observations of "the general condition of the vessel." (T1 at 108-09).
Mr. Peter Siebel, Jr., President of Beltic Marine Corp., visited the Kalli on December 17, 1986 and certified to a Mr. Bentlarson and Mr. Skaarup of Skaarup Shipping, Inc. (the owners of the Kalli) that the boom "was not capable of being moved on December 17 because they didn't have the electrical connections . . . the electrical connections were not in proper operating order on December 17th." (T2 at 81). Captain Mistry testified that on December 17, the boom was "fixed" and capable of being moved. (T1 at 146). However, for this appraisal, Captain Mistry relied exclusively on representations made by the Kalli's Chief Officer.
Captain Mistry never directly observed the boom move more than eight to ten degrees. (T1 at 147).
1. Camden Iron's Claim That Bomar Breached The November 13, 1986 Contract
Simply stated, the legal question with respect to Camden Iron's direct claim against Bomar is whether Bomar breached its obligations under the November 13, 1986 contract (P-1) by failing to furnish a vessel (1) capable of a proper draft survey; and (2) "reasonably suited to the receipt of the goods." N.J.S.A. 12A:2-503(1)(b). The inquiry is somewhat complicated, however, by the fact that the contract itself is silent on the crucial questions that have been raised concerning the hatches (to wit, their size and number), and the draft survey (namely mode of surveying
and the timetable for completing it.) Framed another way, the explicit contract language reflects an "absence of expectation," that is, both Camden Iron and Bomar completely failed to contemplate the potentiality that a vessel like the Kalli might be tendered and thus, neither party had any reasonable expectations concerning such a contingency to have warranted memorialization in writing. See Farnsworth, Disputes Over Omission in Contacts, 68 Colum. L. Rev. 860, 860-62, 891 (1968) ("Farnsworth, Disputes Over Omission "). Cf. Bloomfield, The Role of Foreseeability In Allocation of Risk Under UCC 2-615, 21 S. Tex. L.J. 441 (1980).
A well worn axiom of contract law is that "when a contract is clear, the court is bound to enforce its terms as they are written," Wells v. Wilbur B. Driver Co., 121 N.J. Super. 185, 198, 296 A.2d 352 (Law Div. 1972), for it is beyond the proper domain of the judiciary to "make a different or a better contract than the parties themselves have seen fit to enter into." Washington Constr. Co. v. Spinella, 8 N.J. 212, 84 A.2d 617 (1951). However, in a casus omissus21 such as the matter presently at bar, where the four corners of the parties written agreement fail to provide for the dispute at hand, it is up to the court to fill the gap left by the contracting parties. E. Farnsworth, Contracts § 7.16 at 523 (1982) ("Farnsworth, Contracts "). See generally Restatement (Second) of Contracts § 204 (1981) ("when the parties to a bargain . . . have not agreed with respect to a term which is essential to a determination of their rights and duties, a term which is reasonable in the circumstances is supplied by the court"). As one New Jersey court stated this fundamental precept:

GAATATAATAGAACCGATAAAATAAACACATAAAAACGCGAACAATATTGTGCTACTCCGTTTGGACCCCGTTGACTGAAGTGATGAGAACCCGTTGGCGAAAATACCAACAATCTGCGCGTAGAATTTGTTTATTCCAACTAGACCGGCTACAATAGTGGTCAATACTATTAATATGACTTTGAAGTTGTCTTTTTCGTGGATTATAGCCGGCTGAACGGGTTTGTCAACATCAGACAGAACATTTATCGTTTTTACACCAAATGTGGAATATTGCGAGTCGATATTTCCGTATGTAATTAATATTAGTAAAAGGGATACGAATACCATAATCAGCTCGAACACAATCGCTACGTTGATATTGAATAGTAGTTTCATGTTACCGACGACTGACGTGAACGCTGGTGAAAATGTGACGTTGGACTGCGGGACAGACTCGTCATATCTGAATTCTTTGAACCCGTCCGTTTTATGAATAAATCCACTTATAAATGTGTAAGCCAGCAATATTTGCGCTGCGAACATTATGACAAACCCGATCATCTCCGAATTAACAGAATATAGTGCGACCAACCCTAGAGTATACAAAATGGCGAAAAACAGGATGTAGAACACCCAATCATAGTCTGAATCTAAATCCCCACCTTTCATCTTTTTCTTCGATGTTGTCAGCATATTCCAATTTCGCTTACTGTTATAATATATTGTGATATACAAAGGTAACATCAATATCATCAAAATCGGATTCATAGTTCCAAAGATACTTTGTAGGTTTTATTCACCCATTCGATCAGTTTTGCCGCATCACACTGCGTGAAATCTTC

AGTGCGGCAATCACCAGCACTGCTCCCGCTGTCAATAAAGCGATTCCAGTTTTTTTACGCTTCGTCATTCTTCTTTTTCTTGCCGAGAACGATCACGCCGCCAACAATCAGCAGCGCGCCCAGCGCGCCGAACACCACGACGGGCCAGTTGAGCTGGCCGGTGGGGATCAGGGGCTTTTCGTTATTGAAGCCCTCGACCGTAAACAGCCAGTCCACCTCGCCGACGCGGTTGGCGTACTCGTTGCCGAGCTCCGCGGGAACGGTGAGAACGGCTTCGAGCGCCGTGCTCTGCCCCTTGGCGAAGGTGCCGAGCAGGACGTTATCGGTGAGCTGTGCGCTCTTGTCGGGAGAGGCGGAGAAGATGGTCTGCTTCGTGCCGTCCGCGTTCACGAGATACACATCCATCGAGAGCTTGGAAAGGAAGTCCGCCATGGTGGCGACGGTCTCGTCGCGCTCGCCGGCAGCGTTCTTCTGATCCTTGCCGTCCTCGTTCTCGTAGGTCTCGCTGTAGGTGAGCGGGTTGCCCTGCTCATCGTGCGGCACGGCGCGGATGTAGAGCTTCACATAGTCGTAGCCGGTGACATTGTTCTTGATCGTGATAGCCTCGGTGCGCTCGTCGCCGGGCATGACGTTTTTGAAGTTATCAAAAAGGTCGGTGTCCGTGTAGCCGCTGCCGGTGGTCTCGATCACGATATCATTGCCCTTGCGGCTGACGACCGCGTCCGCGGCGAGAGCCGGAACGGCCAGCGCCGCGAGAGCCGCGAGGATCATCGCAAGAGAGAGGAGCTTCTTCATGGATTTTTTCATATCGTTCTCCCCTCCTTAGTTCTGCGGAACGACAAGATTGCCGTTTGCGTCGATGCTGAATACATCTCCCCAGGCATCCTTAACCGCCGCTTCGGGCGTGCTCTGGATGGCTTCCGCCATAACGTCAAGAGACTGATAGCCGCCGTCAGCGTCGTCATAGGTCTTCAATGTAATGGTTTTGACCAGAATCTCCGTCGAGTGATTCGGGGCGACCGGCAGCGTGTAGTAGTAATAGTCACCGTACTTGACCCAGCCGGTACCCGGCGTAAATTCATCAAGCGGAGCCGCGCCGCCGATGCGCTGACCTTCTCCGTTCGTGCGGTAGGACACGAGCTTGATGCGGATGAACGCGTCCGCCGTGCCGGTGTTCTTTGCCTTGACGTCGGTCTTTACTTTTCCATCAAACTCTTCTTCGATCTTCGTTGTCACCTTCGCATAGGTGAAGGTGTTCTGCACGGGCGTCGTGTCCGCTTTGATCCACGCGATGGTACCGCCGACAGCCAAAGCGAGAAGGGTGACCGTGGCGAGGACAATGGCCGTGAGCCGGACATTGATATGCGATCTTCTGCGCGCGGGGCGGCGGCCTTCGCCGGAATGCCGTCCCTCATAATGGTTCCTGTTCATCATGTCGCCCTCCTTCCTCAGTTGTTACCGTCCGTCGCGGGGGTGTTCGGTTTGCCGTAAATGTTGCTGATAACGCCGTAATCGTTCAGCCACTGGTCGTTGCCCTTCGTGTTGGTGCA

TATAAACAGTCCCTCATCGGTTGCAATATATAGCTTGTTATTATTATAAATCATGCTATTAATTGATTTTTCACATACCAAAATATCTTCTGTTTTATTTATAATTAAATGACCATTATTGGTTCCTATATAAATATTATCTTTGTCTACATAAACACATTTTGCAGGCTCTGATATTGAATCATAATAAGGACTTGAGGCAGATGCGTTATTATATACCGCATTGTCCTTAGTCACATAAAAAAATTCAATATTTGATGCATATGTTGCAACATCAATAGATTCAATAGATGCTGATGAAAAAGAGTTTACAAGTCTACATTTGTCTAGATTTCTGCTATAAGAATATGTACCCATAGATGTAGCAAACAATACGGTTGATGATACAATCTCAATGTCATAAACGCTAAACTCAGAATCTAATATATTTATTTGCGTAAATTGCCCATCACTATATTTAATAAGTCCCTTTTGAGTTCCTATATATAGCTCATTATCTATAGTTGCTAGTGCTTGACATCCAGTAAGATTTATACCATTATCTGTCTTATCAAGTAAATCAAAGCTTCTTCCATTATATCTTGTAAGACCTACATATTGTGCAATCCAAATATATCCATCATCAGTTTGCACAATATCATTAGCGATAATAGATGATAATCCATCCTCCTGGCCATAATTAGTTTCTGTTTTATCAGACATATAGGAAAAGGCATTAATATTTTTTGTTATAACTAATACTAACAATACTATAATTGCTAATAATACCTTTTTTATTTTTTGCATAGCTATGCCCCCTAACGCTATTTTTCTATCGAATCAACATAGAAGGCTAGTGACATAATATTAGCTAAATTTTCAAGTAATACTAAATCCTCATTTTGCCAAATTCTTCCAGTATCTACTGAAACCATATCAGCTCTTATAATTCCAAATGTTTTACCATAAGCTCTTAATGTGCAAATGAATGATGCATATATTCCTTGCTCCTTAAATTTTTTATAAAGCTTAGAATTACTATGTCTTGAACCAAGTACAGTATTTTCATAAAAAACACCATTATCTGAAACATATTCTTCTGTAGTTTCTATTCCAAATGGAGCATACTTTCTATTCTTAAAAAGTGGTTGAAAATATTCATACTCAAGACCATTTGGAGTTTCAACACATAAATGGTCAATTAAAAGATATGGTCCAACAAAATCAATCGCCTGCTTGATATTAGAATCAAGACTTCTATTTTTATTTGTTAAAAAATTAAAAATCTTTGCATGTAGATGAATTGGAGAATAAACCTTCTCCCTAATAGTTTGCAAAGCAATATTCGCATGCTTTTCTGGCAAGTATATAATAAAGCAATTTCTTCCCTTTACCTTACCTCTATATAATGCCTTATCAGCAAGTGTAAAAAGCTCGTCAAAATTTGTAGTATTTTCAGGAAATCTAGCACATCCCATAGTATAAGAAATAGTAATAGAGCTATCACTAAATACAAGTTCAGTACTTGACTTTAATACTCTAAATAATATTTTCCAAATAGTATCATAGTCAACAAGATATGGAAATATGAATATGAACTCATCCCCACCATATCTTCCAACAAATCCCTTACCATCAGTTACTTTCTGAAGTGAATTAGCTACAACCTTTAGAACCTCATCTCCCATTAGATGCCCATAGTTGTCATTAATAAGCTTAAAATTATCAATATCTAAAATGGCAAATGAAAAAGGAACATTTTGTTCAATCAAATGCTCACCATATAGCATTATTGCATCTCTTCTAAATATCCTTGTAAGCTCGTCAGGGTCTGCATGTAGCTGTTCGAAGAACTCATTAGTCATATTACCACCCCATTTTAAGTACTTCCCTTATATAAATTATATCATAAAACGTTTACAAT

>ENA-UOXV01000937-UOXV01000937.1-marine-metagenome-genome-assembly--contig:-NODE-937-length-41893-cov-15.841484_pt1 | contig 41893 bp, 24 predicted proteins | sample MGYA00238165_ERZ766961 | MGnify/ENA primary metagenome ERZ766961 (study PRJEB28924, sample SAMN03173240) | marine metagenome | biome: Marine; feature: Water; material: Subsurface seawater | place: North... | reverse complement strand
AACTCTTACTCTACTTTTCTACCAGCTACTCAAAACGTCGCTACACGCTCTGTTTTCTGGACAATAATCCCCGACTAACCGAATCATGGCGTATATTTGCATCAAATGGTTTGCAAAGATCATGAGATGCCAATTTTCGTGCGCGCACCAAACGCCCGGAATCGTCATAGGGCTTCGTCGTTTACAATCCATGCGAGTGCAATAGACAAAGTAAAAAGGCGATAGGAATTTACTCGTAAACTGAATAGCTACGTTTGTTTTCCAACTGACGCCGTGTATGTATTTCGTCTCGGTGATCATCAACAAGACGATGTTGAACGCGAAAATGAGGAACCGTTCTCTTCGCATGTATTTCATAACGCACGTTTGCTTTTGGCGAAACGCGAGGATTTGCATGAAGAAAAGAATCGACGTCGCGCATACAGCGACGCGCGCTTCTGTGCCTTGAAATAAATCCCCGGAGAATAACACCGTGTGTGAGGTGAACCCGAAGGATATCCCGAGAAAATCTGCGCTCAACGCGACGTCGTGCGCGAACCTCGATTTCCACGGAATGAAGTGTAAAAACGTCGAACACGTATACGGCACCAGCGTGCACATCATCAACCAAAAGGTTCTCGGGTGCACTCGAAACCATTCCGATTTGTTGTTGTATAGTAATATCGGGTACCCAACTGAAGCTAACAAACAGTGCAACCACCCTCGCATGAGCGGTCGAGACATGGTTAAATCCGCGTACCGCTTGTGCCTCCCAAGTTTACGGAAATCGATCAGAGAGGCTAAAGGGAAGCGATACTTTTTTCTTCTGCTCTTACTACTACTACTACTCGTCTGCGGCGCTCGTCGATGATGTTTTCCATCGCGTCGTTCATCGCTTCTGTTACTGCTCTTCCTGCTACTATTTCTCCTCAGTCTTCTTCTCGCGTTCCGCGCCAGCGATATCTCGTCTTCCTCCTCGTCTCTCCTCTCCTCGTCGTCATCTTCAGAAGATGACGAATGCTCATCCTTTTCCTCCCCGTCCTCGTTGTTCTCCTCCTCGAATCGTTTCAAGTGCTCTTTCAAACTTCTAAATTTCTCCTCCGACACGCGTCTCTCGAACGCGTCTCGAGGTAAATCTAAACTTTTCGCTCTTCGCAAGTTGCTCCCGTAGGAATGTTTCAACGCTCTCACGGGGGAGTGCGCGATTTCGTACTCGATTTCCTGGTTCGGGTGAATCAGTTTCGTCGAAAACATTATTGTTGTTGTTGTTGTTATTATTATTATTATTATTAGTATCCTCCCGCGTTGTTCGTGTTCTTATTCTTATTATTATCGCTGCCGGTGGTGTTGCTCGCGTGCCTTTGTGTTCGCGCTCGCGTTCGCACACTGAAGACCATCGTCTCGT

Terms, although not specifically set forth, may be implied where the parties must have intended them because they are necessary to give business efficacy to the contract as written, or to give the contract an effect which the parties, as fair and reasonable, presumably would have agreed on if, having in mind the possibility of the situation which has arisen, they contracted expressly in reference thereto.
Berkeley Dev. Co. v. Pacific Tea Co., 214 N.J. Super. 227, 240, 518 A.2d 790 (Law Div. 1986) (citations omitted). Of course, "implied covenants and terms of a contract are as effective components of the agreement as those expressed." Aronsohn v. Mandara, 98 N.J. 92, 100, 484 A.2d 675 (1984). It is generally accepted that the law of sales governing the mercantile community is the Uniform Commercial Code. See, e.g., G. Gilmore and C. Black, The Law of Admiralty 100-02 (1975). Consequently, we shall look to New Jersey's Uniform Commercial Code, N.J.S.A. 12A:1-101 to 12A:2-725, and the common law of contracts for guidance.
One essential contract term that the parties did provide for, concerned their respective responsibilities vis a vis the shipment of the steel scrap. Specifically, P-1 provided the following clause: "FOBST VESSEL CAMDEN, NEW JERSEY." The New Jersey Uniform Commercial Code ascribes meaning to the "F.O.B." term:
(1) Unless otherwise agreed the term F.O.B. (which means "free on board") at a named place . . . is a delivery term under which